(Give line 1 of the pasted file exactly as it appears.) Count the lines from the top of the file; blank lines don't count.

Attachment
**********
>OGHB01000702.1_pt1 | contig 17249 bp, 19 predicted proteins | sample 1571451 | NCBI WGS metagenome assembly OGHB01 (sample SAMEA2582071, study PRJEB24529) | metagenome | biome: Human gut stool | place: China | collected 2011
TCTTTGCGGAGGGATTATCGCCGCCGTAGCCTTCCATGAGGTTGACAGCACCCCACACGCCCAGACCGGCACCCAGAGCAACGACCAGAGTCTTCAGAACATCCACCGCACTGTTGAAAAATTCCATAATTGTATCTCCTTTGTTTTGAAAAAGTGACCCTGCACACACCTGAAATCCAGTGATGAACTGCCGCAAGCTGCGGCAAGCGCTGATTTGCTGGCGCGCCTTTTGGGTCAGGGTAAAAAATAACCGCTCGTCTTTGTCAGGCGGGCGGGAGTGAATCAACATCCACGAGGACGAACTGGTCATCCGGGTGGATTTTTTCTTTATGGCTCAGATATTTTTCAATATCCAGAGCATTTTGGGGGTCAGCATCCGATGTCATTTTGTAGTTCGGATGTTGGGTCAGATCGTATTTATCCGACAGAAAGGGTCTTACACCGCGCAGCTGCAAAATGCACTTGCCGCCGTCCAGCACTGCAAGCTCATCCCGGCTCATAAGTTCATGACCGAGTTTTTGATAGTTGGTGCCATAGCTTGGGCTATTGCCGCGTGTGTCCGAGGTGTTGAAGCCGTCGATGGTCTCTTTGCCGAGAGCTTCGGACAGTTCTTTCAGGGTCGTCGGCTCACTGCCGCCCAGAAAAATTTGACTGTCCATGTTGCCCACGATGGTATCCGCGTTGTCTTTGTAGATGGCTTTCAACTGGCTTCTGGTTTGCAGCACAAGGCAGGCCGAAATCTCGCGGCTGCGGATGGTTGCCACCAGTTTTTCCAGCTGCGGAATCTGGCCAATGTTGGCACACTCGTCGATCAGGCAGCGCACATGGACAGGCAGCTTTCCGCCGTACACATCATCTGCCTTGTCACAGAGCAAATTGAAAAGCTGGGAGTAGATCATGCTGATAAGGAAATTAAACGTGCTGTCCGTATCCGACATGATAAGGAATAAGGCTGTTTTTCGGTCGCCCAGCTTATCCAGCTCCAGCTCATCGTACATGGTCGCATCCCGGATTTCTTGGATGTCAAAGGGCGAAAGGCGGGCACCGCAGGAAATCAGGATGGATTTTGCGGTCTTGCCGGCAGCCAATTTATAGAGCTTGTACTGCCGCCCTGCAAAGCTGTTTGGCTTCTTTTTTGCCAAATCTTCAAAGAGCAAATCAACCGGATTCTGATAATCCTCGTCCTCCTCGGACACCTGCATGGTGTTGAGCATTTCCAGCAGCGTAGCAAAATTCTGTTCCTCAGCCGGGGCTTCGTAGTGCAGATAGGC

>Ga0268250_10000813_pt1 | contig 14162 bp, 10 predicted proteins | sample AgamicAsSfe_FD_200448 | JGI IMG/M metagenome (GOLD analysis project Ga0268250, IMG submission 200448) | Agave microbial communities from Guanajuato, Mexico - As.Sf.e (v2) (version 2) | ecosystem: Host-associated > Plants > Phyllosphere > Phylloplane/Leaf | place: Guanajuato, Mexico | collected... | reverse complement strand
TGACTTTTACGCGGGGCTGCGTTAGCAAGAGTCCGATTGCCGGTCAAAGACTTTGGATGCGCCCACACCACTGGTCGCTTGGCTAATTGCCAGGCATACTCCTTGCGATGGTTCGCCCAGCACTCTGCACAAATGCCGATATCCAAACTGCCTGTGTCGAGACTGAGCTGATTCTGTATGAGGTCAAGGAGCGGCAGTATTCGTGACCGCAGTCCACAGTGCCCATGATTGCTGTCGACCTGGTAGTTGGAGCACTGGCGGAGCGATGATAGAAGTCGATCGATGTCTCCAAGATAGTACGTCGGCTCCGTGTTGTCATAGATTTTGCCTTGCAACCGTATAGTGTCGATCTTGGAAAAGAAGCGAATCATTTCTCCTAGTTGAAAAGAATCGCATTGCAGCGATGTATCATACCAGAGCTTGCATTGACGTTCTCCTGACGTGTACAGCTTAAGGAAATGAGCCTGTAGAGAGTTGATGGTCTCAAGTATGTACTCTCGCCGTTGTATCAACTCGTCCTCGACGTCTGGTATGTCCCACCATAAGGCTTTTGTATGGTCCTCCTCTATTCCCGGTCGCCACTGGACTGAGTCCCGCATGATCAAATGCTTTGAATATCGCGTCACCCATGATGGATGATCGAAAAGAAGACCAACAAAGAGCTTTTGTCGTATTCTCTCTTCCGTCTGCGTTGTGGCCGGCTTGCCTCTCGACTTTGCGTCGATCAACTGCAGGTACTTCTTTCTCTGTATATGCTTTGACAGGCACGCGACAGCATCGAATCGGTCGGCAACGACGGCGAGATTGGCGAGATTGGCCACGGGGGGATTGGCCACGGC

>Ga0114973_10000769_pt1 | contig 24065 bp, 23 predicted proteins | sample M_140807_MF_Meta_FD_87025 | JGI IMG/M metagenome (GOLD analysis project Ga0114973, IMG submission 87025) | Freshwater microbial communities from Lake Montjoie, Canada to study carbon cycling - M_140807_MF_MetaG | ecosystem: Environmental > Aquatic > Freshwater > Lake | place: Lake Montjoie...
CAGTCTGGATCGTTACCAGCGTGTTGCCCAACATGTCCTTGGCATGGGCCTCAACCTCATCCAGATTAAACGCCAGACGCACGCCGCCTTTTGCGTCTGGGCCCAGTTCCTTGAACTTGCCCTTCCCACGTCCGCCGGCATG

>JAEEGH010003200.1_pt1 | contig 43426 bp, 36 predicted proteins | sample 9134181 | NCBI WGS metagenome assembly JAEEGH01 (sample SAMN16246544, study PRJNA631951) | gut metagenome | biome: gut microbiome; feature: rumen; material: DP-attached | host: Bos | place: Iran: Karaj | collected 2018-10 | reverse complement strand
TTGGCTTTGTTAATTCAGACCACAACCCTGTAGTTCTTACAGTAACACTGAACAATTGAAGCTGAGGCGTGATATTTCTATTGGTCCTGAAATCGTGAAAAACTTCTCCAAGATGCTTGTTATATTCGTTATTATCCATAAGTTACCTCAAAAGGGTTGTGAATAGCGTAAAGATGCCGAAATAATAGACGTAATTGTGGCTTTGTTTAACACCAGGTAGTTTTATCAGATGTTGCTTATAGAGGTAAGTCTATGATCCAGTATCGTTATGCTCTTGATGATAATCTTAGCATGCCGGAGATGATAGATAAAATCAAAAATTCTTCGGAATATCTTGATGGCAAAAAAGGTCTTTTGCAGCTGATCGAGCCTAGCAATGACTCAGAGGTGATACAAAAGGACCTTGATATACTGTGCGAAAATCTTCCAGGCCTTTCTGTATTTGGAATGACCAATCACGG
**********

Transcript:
>OGHB01000702.1_pt1 | contig 17249 bp, 19 predicted proteins | sample 1571451 | NCBI WGS metagenome assembly OGHB01 (sample SAMEA2582071, study PRJEB24529) | metagenome | biome: Human gut stool | place: China | collected 2011